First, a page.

1. Is a certain opinion correct?
  2. Is a certain opinion, its correctness or incorrectness aside, held for a good reason? (cf. [4], especially.)
  3. Has a certain opinion been freely formed by its holder? (As opposed to instilled in him by another party through means like indoctrination, selective reporting of facts, emotional manipulation, or other intellectually dishonest means.)

Of these, I consider the last the most important—and one likely to be answered with a resounding “NO” for most people and most opinions in today’s world. This failure is a far worse threat to civilization than COVID and climate change put together. It could kill science, democracy, and societal progress. It could ensure that more and more opinions are and remain incorrect as there is no competition between ideas, and as ideas will go untested once deemed the “official truth”. Etc. This is the realm of Soviet-style dictatorships and “Nineteen Eighty-Four”.

Casting a slightly bigger net, we might add a “Is the opinion professed the true opinion of the speaker?” (as opposed to a claim made for fear of repercussions, in order to seem enlightened, or similar).

Excursion on the climate and “Unsettled”:
Roughly half-way through the book, my impression of climate change and climate science is mostly unchanged, i.e. (a) there is likely something too it, but (b) there is a lot of exaggeration and panic-mongering going on, (c) what e.g. journalists claim does not automatically match what scientists say (in this and countless other fields), and (d) I still have not done enough leg work for a firm own opinion.

Something very interesting, however, is that “Unsettled”, in my reading, largely comes down with a “global warming is real” (etc.) take,* while others seem to read the opposite, e.g. (paraphrased) that “Finally, someone proves us skeptics right!” or “This is just a pseudo-scientific attempt to discredit the very real threat of climate change!”. This discrepancy between contents and reactions are not only another example of how dangerous the political climate is in the U.S. (in general) and on the Left (globally), but also plays in well with some of my recent thoughts around “The Bell-Curve”. Contrary to being e.g. “racist” or “White supremacist”, that book could be argued as anti-racist: If we look at what individuals from the broad masses with e.g. an anti-Black attitude say, it often amounts to “Blacks have some natural propensity towards crime [or whatnot], which makes them unsuitable for this-and-that.”. In contrast, “The Bell-Curve” has a take of roughly “those with low I.Q.** tend to end up in jail more often, and race is very secondary to I.Q.”, etc. If the Leftist hate-mongers had not been so keen on shouting the book down as racist, this could have been a very strong anti-racist argument, led to a far greater degree of tolerance, and led to policies much more likely to benefit all races over the long term.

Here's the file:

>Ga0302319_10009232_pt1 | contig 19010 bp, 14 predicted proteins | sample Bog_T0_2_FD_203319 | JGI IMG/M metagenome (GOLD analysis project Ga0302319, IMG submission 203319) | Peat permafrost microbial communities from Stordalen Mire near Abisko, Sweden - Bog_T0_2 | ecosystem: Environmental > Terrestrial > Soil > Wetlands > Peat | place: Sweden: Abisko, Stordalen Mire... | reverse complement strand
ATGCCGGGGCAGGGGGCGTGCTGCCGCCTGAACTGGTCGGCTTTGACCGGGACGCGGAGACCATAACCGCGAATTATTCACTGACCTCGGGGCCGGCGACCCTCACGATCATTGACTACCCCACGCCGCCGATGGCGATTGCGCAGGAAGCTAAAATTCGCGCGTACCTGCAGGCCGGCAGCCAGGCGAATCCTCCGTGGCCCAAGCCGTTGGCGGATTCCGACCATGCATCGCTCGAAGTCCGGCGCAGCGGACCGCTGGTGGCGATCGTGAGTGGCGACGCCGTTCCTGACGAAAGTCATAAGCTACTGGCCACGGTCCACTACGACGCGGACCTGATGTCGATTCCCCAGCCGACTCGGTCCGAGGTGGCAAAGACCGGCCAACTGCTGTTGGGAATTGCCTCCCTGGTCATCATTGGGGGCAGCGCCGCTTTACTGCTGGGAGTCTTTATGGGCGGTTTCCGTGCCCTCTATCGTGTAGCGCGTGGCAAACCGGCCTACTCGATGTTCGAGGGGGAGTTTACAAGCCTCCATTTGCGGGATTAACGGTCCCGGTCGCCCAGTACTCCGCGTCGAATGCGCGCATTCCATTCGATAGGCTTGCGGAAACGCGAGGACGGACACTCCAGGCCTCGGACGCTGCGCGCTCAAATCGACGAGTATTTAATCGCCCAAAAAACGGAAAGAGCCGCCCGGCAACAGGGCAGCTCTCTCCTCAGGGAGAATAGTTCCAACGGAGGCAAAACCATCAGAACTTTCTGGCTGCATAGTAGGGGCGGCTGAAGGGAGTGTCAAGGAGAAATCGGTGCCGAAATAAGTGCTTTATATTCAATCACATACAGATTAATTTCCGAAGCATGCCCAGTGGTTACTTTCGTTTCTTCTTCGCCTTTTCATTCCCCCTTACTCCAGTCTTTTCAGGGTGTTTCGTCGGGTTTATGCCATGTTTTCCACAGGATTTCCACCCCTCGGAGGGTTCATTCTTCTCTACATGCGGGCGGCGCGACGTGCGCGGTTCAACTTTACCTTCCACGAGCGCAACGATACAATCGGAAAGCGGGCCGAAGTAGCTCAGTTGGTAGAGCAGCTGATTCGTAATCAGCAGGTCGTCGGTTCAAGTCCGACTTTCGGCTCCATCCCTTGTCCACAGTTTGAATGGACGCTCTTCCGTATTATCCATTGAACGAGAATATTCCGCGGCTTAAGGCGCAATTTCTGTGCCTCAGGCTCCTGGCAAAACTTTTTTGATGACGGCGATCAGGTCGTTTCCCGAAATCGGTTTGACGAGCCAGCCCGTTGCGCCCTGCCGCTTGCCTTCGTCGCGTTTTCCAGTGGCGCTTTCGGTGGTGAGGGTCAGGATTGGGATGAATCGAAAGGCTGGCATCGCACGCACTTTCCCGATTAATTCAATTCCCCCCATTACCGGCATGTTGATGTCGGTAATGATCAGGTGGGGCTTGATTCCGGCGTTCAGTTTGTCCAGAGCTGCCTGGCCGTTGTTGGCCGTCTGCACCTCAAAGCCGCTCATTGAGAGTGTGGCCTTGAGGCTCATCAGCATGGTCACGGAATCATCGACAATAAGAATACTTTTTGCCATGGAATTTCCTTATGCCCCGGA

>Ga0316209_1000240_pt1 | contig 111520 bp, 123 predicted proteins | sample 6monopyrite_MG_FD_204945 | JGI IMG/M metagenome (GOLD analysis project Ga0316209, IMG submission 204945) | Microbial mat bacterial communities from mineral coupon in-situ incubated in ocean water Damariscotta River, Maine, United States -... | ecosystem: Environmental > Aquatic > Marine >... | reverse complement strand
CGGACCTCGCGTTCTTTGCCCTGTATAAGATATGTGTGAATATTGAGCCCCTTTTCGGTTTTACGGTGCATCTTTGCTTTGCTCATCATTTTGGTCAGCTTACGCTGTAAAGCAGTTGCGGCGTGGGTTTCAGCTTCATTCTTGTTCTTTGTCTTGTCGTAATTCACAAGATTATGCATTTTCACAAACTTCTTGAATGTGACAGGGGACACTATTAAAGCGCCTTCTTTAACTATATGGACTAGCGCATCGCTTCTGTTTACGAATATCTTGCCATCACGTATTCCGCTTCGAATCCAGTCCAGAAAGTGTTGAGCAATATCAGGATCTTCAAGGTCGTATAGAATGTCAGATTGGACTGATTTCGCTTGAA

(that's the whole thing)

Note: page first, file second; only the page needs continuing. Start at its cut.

*That the science and science reporting is criticized does not imply that the overall picture is rejected. Here, again, I suspect a strict policy of “either you are 100% with us, including by supporting any of our misinformation, or you are against us”.

**The authors usually deliberately do not speak in terms of I.Q., but the end result is the same and my last reading is too far back for me to remember the exact term used.

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Written by michaeleriksson

May 25, 2021 at 11:11 pm